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Scavenging of trace gases sustains soil bacteria communities

Posted by on 6 August 2015 | Comments

In a paper just published in the journal Proceedings of the National Academy of Sciences (PNAS), Professor Greg Cook and colleagues have demonstrated for the first time that acidobacteria, the second most dominant bacteria in global soils, rely on hydrogen gas for survival.

It is well-established that the majority of bacteria in soil ecosystems live in dormant states due to nutrient deprivation, but the metabolic strategies that enable their survival had not yet been shown.

The researchers took an extreme approach to resolving this enigma. They studied a strain of acidobacteria named Pyrinomonas methylaliphatogenes that was cultivated from heated and acidic geothermal soils in the Taupō Volcanic Zone. Remarkably, the bacterium was living in this inhospitable ecosystem despite its soil lacking the nutrients the microbe usually relied on.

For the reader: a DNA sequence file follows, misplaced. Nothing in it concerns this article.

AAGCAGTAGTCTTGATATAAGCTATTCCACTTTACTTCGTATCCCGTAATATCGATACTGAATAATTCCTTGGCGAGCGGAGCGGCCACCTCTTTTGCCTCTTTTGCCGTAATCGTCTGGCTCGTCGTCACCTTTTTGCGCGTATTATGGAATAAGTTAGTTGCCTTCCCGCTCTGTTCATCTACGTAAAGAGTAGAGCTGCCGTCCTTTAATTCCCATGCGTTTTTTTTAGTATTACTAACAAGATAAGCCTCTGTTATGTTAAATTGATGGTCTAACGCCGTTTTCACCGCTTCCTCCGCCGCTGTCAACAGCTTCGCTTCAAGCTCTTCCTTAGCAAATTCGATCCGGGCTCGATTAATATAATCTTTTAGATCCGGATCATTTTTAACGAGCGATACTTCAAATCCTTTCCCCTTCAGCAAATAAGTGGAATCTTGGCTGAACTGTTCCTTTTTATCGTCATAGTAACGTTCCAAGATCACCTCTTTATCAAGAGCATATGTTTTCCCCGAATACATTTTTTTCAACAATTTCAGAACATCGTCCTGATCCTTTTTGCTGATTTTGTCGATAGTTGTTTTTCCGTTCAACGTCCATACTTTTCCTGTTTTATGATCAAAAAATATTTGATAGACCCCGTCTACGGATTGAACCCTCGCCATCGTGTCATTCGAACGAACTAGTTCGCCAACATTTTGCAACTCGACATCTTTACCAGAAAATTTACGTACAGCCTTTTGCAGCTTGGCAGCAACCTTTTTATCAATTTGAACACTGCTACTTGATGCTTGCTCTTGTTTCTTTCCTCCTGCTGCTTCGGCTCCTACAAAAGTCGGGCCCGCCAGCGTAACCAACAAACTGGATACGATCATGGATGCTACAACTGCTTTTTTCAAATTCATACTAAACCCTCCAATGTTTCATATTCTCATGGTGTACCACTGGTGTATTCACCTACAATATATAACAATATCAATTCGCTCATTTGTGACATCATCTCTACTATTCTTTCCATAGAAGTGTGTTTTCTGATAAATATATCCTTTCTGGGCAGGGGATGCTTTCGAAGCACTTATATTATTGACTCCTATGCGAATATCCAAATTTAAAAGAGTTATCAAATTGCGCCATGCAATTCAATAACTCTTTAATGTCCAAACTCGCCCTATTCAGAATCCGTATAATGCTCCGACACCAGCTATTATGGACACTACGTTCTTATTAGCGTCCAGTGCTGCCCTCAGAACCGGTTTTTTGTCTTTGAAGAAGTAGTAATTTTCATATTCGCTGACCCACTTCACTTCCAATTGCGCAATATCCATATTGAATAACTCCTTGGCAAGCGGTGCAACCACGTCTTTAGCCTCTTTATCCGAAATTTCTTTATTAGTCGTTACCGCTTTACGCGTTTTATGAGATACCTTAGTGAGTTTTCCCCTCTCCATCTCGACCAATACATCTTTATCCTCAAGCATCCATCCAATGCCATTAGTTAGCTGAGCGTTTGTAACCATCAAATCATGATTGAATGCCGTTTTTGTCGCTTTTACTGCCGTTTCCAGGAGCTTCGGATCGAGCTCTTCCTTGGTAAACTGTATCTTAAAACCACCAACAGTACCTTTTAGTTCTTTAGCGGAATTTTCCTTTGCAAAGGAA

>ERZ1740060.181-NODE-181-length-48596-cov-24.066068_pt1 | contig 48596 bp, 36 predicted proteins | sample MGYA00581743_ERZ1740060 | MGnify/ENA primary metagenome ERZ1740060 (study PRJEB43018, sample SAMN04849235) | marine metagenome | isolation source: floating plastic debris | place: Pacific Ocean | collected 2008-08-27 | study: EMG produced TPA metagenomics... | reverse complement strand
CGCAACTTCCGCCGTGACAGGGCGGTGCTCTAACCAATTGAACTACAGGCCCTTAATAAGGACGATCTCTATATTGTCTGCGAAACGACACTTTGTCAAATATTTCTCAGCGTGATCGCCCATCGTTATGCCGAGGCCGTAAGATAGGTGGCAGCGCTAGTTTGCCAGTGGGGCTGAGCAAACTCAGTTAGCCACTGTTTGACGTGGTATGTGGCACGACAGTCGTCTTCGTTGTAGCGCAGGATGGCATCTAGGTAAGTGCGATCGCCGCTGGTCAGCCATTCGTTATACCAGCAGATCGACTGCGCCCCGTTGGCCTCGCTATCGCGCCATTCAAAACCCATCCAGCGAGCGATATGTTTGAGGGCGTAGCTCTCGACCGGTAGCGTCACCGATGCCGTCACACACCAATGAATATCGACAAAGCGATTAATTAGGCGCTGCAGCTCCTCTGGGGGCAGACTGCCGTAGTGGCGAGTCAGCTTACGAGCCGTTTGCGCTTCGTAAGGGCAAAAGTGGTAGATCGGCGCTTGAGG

This publication is the latest in a trilogy of PNAS papers authored by Professor Cook and former PhD student Dr Chris Greening. Their other recent work showed that soil actinobacteria, another dominant phylum, demonstrate a similar metabolic flexibility in switching to scavenging hydrogen when starved of other nutrients.

Read the media release on the University of Otago website

 Greg Cook and Chris Greening

L to R: Professor Greg Cook and Dr Chris Greening